clock menu more-arrow no yes

Filed under:

NCAA pushes back new football, basketball qualifying standards

The current standards will remain in place for the foreseeable future.

Brian Spurlock-US PRESSWIRE

Many like to criticize the NCAA, but it made a smart move Thursday. The move? Keeping the current qualifying standards, and not implementing the harsh 2016 changes that were scheduled to take place.

The standards, if kept in place, would have resulted in numerous athletes being denied the chance to play college football or basketball, at least during their freshman year of college.

While the NCAA had good intentions, the rule, requiring a higher GPA and a greater proportion of core courses to be completed before the prospect's senior year, was pretty much doomed from the outset. Many students, as the NCAA's Board of Directors noted, would be at an extreme hardship in attempting to meet them.

Here is the release from the NCAA:

The Division I Board of Directors on Thursday maintained its support for higher grades and a core course progression for prospective student athletes, but adopted legislation that would keep for the foreseeable future the test score/grade-point average sliding scale at the current level for student-athlete access to financial aid, practice and competition in the first year.

In October 2011, the presidents on the Board decided that to compete in the first year of enrollment, prospects must 1) meet a higher sliding scale, 2) achieve an increased grade-point average requirement of 2.3 (from 2.0) and 3) complete a core-course progression that requires prospects to finish and "lock in" 10 of the 16 required core courses before the beginning of their senior year.

The Board has determined that requiring prospects to meet a more stringent sliding scale starting in 2016 would have yielded a number of unintended consequences. Those consequences led the Board to its decision to retain the current sliding scale standard.

The rationale for Thursday's action included the following considerations:

Taken as a whole, the academic reform changes already underway or adopted are likely to result in improved graduation performance of student-athletes.
The increase to a 930 Academic Progress Rate requirement for access to postseason competition, which begins with this fall's data collection, is predicted to have a significant impact that will encourage institutions to make admissions decisions that ensure student-athlete academic success.
The impact of a more stringent scale on access to higher education, especially for certain socio-economic and ethnic backgrounds, could be significant. The goal of academic reform from the outset has been to improve the academic performance of student-athletes, including increasing graduation rates, while minimizing disparate impact on ethnic minorities.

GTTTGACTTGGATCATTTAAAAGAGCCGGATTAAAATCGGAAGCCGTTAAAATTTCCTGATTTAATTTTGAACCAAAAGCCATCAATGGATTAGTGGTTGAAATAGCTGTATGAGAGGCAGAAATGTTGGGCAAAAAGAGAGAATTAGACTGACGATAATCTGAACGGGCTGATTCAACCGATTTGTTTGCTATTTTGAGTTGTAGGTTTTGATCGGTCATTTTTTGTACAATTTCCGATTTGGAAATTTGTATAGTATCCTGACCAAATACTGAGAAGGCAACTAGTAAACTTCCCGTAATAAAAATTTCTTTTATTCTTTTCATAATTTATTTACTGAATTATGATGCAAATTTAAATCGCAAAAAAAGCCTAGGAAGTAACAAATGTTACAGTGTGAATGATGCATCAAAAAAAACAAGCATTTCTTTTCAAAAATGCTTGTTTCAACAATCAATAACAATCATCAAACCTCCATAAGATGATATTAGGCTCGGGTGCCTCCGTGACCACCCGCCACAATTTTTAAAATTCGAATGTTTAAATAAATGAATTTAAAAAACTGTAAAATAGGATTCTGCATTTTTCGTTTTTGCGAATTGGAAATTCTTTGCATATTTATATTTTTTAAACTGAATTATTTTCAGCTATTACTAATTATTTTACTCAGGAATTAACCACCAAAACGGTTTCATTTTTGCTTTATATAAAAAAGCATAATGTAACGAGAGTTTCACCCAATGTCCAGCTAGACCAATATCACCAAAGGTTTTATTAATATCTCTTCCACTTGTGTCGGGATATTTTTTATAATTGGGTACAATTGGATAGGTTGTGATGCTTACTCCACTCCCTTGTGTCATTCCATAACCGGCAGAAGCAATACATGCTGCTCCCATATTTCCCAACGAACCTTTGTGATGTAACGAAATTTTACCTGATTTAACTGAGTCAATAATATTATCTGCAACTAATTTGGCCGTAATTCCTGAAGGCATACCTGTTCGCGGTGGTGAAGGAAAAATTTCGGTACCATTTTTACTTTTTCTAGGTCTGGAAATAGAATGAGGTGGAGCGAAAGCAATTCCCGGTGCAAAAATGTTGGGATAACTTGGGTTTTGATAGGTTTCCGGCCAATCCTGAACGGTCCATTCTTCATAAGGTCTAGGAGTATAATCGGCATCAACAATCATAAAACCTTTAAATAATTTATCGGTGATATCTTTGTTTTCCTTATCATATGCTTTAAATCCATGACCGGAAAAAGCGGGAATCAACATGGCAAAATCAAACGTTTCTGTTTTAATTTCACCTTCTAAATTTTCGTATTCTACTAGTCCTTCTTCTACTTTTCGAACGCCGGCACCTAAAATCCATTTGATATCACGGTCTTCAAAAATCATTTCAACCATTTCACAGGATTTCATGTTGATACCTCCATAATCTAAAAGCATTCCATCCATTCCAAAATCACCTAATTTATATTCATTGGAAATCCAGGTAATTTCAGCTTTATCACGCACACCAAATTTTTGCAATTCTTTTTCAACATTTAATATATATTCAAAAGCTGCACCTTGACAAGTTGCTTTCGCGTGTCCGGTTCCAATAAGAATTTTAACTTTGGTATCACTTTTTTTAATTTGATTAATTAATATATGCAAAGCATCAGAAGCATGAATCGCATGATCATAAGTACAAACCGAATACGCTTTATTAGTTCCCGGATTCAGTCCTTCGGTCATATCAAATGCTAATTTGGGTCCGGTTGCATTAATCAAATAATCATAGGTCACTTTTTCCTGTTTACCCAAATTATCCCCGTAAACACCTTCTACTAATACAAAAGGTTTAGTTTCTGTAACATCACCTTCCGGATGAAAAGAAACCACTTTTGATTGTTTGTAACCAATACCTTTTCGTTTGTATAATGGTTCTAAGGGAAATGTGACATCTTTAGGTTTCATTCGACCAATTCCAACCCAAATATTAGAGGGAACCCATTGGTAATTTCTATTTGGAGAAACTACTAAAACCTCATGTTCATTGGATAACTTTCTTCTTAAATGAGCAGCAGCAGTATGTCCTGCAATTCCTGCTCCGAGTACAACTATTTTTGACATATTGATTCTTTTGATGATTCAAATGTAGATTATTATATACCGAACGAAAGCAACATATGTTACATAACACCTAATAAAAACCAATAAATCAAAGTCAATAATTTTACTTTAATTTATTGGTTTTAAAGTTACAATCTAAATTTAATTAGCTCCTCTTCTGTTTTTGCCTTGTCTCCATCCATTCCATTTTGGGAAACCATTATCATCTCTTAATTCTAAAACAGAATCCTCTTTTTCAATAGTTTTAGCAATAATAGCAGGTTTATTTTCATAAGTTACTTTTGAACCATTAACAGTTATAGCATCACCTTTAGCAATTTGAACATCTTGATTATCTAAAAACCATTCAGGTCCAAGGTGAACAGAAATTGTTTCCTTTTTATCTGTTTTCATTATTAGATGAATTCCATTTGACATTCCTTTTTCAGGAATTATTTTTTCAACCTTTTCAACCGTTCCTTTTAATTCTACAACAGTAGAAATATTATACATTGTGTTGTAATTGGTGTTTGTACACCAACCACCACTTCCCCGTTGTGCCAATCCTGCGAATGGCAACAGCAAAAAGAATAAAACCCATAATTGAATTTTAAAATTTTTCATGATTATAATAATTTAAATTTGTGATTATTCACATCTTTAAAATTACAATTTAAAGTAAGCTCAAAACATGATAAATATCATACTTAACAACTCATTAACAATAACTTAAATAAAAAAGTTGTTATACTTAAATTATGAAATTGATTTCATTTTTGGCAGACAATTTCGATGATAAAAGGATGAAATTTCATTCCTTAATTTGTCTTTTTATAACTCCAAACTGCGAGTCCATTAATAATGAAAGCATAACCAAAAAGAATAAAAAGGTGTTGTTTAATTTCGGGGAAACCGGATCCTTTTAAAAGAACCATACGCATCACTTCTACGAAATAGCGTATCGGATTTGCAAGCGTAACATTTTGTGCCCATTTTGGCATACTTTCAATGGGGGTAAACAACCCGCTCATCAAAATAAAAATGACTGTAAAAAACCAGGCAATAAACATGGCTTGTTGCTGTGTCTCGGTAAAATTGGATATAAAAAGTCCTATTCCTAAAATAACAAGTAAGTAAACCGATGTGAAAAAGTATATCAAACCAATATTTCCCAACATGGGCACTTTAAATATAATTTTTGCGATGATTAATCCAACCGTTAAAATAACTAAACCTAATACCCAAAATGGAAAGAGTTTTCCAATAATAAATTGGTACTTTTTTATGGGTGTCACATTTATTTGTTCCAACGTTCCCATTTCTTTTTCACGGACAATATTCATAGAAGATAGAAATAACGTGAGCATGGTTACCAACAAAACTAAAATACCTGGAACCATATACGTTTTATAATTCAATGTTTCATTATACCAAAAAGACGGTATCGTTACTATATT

Membership expressed concerns about the sliding-scale increase, including that it might not have the intended impact, should be implemented on a slower timeline or that coaches would decline to offer scholarships to players who could not compete in their first year for academic reasons.
Committee on Academic Performance chair Walter Harrison, president of the University of Hartford, said the enormity of the impact on minorities, the numerous other academic changes set to take place soon and the positive trends in Academic Progress Rates all were factors in his support of the sliding-scale re-examination.

"APRs are improving, and I believe they will continue to improve," Harrison said. "I'm concerned about minority students who would be affected by the dramatic change to the sliding scale. The new 930 APR benchmark required for postseason competition is impacting coaches' recruiting decisions. These changes and the action the Board took today to strengthen the high school core GPA calculation will make the positive effects even more dramatic."

The Board committed to examining the impact of the GPA floor and core-course progression requirements soon after the changes are implemented in 2016. After that review, the presidents will determine whether the changes have had the intended impact or if a sliding scale increase is warranted.

At the recommendation of the Committee on Academic Performance, Board members also adopted a change to the way the core-course GPA is calculated, allowing only the 16 best grades meeting the required distribution of math, science, English and other courses, to count toward the final GPA. Current practice allows as many core courses as a prospective student-athlete takes within the time limitation to count toward the final GPA. This change, which also is expected to improve college preparedness, will be effective Aug. 1, 2016.

Even without changing the sliding scale, the academic requirement enhancements are expected to have the most impact in the sports of football and men's basketball, the two sports that consistently lag behind others in academic performance. Harrison, who discussed initial eligibility with Board members, said that while those sports have improved as the Academic Performance Program was implemented, a "measurable gap" still exists between those and other sports in both the Academic Progress Rate and the Graduation Success Rate.

Changing the minimum GPA for competition, the core-course progression and core-course GPA calculation is expected to enhance graduation rates in those sports while still providing access to college.